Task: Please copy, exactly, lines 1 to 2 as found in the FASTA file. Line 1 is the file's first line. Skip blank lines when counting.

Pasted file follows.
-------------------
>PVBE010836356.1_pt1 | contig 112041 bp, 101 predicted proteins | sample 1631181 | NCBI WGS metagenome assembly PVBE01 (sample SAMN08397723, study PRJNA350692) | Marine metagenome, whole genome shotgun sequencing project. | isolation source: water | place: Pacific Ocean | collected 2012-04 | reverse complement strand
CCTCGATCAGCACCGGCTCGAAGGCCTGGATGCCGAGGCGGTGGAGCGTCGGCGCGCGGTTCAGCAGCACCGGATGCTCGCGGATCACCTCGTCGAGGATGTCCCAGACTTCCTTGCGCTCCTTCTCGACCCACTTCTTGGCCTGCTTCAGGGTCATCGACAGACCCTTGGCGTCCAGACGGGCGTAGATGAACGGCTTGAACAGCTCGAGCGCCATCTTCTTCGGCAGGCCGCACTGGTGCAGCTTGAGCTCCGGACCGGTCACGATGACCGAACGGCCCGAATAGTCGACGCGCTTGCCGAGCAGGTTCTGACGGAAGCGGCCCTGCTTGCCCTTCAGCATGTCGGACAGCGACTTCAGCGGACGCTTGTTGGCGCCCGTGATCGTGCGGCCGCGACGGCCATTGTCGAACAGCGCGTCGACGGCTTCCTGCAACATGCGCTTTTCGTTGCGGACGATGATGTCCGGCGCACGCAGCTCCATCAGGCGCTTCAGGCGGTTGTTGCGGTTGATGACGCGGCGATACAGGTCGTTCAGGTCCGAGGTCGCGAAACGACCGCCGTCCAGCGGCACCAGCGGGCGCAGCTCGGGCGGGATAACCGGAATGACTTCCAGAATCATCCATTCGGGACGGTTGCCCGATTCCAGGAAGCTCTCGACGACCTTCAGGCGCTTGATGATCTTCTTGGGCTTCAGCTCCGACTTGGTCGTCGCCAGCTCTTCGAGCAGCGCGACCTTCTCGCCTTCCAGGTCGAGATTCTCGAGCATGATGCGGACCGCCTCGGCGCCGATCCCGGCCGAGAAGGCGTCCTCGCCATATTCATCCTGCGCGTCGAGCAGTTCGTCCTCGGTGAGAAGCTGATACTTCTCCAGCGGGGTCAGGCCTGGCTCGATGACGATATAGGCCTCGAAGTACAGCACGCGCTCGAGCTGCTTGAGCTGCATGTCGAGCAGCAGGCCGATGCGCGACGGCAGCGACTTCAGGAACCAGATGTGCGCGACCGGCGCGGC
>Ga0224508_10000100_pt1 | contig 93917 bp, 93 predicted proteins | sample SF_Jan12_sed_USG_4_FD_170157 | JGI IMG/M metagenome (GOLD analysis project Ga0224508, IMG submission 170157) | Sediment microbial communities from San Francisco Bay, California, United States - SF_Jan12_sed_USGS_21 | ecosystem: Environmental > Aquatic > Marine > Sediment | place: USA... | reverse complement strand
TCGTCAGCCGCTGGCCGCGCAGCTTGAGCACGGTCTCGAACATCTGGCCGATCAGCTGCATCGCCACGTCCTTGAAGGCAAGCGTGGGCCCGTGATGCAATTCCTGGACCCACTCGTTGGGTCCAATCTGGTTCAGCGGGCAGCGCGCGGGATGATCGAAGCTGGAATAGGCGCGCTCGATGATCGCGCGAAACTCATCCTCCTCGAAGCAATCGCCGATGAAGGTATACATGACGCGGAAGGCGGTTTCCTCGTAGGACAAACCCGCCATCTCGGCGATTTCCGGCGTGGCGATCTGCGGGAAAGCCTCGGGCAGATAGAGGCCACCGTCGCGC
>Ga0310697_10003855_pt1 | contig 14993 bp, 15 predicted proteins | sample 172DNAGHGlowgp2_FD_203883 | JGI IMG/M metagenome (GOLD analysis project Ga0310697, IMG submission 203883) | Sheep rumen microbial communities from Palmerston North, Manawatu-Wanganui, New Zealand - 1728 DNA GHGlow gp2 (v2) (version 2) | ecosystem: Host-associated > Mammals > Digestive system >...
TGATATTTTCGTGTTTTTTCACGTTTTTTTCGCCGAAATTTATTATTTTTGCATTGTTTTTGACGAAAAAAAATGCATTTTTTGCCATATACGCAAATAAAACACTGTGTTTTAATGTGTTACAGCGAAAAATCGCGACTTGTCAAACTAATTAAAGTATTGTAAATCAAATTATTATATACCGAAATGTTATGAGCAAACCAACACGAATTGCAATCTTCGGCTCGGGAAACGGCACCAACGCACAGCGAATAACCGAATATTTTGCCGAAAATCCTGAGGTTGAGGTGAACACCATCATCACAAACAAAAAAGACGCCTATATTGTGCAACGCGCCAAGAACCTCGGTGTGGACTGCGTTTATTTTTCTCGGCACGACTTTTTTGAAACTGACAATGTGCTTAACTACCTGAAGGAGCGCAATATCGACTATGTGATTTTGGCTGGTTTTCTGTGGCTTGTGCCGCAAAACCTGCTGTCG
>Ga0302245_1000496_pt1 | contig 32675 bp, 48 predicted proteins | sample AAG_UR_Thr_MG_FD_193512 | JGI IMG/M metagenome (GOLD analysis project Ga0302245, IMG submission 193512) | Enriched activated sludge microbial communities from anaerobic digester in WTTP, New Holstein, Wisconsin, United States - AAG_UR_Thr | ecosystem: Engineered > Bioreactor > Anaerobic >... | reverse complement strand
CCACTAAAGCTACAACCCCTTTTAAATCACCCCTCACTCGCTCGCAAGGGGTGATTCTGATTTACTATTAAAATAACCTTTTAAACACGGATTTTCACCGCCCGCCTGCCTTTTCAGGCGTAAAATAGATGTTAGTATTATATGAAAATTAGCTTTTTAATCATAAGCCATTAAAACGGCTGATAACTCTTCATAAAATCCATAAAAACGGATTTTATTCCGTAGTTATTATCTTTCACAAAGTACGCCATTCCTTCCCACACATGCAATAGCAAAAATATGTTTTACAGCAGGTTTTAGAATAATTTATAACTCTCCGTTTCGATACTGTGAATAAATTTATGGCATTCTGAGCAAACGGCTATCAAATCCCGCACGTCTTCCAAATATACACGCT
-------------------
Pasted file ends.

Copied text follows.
>PVBE010836356.1_pt1 | contig 112041 bp, 101 predicted proteins | sample 1631181 | NCBI WGS metagenome assembly PVBE01 (sample SAMN08397723, study PRJNA350692) | Marine metagenome, whole genome shotgun sequencing project. | isolation source: water | place: Pacific Ocean | collected 2012-04 | reverse complement strand
CCTCGATCAGCACCGGCTCGAAGGCCTGGATGCCGAGGCGGTGGAGCGTCGGCGCGCGGTTCAGCAGCACCGGATGCTCGCGGATCACCTCGTCGAGGATGTCCCAGACTTCCTTGCGCTCCTTCTCGACCCACTTCTTGGCCTGCTTCAGGGTCATCGACAGACCCTTGGCGTCCAGACGGGCGTAGATGAACGGCTTGAACAGCTCGAGCGCCATCTTCTTCGGCAGGCCGCACTGGTGCAGCTTGAGCTCCGGACCGGTCACGATGACCGAACGGCCCGAATAGTCGACGCGCTTGCCGAGCAGGTTCTGACGGAAGCGGCCCTGCTTGCCCTTCAGCATGTCGGACAGCGACTTCAGCGGACGCTTGTTGGCGCCCGTGATCGTGCGGCCGCGACGGCCATTGTCGAACAGCGCGTCGACGGCTTCCTGCAACATGCGCTTTTCGTTGCGGACGATGATGTCCGGCGCACGCAGCTCCATCAGGCGCTTCAGGCGGTTGTTGCGGTTGATGACGCGGCGATACAGGTCGTTCAGGTCCGAGGTCGCGAAACGACCGCCGTCCAGCGGCACCAGCGGGCGCAGCTCGGGCGGGATAACCGGAATGACTTCCAGAATCATCCATTCGGGACGGTTGCCCGATTCCAGGAAGCTCTCGACGACCTTCAGGCGCTTGATGATCTTCTTGGGCTTCAGCTCCGACTTGGTCGTCGCCAGCTCTTCGAGCAGCGCGACCTTCTCGCCTTCCAGGTCGAGATTCTCGAGCATGATGCGGACCGCCTCGGCGCCGATCCCGGCCGAGAAGGCGTCCTCGCCATATTCATCCTGCGCGTCGAGCAGTTCGTCCTCGGTGAGAAGCTGATACTTCTCCAGCGGGGTCAGGCCTGGCTCGATGACGATATAGGCCTCGAAGTACAGCACGCGCTCGAGCTGCTTGAGCTGCATGTCGAGCAGCAGGCCGATGCGCGACGGCAGCGACTTCAGGAACCAGATGTGCGCGACCGGCGCGGC